Americans' view of the US healthcare system continues to fall, according to a survey from the Employee Benefit Research Institute.
Americans’ view of the US healthcare system continues to fall, according to a survey from the Employee Benefit Research Institute.
The institute’s 2014 Health and Voluntary Workplace Benefits Survey found 61% of workers described the American healthcare as “poor” or “fair.” Only 11% consider it “very good” or “excellent.”
In last year’s survey, 55% of respondents used “poor” or “fair” to describe the health system.
“The overall national opinion of the healthcare system is bad and getting worse,” said Paul Fronstin, the report’s author.
The long-term trend in dissatisfaction is pronounced. Back in 1998, only 14% of consumers described the healthcare system as “poor.” That number sits at 29% today, down slightly from its peak of 32% in 2006.
Still, many respondents said their dissatisfaction didn’t apply to their personal plan. Half of the respondents with health insurance said they were “very satisfied” or “extremely satisfied” with their plans.
A Gallup poll out earlier this year found higher satisfaction rates, though those survey respondents were only given a choice between “satisfied” and “dissatisfied.” About two-thirds (66%) said they were satisfied with the way the healthcare system was working for them personally.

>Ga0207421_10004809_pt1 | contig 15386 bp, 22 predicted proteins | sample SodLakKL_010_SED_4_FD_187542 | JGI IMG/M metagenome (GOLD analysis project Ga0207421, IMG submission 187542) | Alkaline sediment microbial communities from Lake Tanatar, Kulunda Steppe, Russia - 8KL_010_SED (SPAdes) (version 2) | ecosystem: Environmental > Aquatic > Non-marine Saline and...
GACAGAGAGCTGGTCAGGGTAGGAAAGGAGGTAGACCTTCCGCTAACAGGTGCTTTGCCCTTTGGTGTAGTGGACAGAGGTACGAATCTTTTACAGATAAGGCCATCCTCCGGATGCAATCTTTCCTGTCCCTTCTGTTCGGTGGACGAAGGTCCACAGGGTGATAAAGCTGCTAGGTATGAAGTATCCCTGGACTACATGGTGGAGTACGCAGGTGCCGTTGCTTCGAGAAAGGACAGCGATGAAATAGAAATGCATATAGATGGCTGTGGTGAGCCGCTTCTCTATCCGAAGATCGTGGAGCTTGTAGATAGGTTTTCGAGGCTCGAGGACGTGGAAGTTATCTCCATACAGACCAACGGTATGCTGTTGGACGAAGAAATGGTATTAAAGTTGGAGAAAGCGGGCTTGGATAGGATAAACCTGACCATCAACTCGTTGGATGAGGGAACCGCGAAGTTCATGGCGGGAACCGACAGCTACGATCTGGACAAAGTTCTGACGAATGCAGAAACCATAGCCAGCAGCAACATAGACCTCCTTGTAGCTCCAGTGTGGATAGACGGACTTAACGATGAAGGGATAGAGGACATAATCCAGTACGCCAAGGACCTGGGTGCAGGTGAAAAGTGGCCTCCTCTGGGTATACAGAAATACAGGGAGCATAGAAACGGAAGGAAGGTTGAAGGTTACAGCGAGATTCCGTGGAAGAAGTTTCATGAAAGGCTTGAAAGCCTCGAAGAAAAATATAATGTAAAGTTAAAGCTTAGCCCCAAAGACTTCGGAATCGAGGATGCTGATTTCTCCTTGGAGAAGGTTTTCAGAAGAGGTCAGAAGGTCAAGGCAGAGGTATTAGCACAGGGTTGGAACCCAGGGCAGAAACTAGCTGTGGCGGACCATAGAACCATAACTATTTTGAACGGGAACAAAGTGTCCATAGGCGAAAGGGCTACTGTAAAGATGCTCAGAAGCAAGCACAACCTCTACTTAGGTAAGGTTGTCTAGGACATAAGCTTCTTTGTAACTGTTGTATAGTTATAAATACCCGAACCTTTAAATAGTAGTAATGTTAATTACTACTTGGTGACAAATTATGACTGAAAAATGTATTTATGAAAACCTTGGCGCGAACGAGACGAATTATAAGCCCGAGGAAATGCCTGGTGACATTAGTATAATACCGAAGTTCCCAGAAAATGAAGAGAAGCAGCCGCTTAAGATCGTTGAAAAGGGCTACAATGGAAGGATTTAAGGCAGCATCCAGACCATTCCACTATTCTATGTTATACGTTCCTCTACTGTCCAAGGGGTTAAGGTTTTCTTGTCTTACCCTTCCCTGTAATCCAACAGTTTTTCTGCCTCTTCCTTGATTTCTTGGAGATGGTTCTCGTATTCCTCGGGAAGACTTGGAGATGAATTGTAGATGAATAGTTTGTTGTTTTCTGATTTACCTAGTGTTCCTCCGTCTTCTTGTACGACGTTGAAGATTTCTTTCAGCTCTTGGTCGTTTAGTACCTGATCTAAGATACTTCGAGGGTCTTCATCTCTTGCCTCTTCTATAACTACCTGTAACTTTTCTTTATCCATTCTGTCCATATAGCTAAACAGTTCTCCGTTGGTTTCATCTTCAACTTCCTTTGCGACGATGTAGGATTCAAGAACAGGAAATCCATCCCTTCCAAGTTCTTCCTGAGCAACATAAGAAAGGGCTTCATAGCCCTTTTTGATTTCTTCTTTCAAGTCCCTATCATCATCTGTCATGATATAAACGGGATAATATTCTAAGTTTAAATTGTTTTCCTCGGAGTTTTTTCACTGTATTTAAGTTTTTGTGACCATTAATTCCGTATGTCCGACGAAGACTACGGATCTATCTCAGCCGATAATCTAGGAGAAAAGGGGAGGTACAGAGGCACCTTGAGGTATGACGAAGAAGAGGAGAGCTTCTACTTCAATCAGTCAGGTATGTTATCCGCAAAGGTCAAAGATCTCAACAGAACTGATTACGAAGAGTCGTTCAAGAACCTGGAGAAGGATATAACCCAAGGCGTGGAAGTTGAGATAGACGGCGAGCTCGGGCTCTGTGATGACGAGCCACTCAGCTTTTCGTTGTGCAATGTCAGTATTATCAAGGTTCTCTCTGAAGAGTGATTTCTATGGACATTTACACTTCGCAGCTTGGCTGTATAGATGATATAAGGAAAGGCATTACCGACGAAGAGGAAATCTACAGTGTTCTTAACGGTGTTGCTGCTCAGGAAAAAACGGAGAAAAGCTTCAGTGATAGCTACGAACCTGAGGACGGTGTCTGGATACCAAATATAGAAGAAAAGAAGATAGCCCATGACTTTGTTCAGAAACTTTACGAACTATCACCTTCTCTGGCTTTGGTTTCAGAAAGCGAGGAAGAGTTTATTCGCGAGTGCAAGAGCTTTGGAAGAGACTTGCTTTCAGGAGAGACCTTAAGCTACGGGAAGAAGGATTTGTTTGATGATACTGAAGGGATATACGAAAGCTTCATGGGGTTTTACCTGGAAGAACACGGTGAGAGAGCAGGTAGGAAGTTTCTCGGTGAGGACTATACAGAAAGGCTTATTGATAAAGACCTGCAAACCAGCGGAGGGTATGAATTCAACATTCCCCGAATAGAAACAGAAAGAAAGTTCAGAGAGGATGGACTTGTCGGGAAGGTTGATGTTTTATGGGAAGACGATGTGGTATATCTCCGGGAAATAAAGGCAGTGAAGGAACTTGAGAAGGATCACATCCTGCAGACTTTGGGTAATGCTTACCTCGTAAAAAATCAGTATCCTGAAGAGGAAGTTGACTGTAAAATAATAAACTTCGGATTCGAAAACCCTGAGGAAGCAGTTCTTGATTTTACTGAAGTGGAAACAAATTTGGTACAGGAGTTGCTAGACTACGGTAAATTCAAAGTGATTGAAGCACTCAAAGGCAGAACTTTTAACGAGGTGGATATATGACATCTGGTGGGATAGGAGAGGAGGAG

The survey found that the Affordable Care Act has done little to improve Americans’ view of the healthcare system. Only about half (47%) of respondents said they were confident they could get the treatments they need. Thirty-three percent said they are “somewhat confident.” One-fifth said they are “not too confident” or “not at all confident.”
However, when asked about the future, only 30% said they expect to get the treatments they need during the next 10 years. Only 19% of those expecting to be eligible for Medicare said the same.
Meanwhile, consumers appeared to feel constricted in their choices of healthcare providers. Only 38% said they were “extremely confident” or “very confident” that they have enough choice when it comes to providers. One-third were “somewhat confident,” about one-quarter were “not too confident” or “not at all confident.”